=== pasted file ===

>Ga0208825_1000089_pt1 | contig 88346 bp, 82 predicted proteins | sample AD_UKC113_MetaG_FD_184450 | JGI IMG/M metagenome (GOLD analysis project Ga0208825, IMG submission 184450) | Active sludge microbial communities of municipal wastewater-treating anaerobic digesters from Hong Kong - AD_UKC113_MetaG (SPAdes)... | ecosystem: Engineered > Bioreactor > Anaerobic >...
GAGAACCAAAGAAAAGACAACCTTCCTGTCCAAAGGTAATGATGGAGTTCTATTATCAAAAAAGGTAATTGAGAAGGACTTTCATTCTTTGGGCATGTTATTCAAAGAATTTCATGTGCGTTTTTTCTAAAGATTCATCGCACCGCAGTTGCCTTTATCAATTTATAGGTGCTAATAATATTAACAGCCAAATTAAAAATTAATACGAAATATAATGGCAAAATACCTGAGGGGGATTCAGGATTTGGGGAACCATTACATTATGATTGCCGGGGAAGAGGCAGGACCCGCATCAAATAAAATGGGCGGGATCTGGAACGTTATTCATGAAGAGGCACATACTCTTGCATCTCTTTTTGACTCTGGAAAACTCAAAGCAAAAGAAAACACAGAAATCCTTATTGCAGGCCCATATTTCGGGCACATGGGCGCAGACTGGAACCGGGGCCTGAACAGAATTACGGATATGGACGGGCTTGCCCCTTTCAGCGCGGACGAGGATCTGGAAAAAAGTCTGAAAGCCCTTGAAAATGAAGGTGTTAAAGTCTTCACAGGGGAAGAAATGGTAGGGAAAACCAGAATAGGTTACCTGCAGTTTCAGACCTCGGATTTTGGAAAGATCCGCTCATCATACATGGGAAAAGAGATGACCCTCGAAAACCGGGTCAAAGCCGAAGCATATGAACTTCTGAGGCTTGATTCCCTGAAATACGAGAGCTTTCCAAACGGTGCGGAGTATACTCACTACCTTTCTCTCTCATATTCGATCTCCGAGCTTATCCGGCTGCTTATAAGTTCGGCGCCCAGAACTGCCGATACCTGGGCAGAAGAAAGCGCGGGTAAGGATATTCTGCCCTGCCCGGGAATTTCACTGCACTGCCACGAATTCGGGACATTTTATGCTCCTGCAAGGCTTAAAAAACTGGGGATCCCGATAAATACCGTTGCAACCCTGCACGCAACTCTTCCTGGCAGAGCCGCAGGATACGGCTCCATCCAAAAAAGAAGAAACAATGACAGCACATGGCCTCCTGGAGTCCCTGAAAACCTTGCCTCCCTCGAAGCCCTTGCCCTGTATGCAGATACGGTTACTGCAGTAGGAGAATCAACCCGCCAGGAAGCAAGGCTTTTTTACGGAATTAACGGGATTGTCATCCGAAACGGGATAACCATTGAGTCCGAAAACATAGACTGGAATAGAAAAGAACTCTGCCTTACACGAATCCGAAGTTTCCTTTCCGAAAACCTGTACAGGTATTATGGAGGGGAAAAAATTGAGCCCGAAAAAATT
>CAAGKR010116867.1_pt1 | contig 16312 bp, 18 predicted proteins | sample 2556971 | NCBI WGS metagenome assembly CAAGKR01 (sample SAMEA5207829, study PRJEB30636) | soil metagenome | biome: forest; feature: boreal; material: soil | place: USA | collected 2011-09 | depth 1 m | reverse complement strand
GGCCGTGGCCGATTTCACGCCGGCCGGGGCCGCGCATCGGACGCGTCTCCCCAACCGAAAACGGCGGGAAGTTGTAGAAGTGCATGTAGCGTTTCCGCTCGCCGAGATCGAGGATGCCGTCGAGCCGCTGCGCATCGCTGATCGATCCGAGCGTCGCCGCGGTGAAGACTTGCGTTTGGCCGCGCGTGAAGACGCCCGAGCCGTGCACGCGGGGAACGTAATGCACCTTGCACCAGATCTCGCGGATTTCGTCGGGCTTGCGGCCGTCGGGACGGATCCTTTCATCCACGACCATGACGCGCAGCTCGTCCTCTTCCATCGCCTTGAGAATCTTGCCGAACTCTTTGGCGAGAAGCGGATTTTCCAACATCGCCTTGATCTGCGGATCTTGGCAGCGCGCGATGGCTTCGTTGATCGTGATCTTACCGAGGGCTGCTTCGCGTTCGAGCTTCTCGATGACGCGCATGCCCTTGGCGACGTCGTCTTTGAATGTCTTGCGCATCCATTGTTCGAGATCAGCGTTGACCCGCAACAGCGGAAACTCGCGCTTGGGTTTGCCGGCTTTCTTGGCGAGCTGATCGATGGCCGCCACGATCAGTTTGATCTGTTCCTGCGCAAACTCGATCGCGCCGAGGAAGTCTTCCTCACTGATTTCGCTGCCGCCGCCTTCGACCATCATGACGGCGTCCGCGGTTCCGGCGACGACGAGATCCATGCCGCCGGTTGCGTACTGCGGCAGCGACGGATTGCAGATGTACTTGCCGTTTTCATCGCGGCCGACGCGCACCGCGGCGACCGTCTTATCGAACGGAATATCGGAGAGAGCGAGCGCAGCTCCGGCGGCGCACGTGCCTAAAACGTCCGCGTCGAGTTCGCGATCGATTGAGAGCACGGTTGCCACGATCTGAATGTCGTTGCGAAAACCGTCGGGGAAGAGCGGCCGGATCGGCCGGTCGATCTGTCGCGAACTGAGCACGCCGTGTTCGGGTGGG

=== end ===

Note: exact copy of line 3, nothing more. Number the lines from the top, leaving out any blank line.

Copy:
>CAAGKR010116867.1_pt1 | contig 16312 bp, 18 predicted proteins | sample 2556971 | NCBI WGS metagenome assembly CAAGKR01 (sample SAMEA5207829, study PRJEB30636) | soil metagenome | biome: forest; feature: boreal; material: soil | place: USA | collected 2011-09 | depth 1 m | reverse complement strand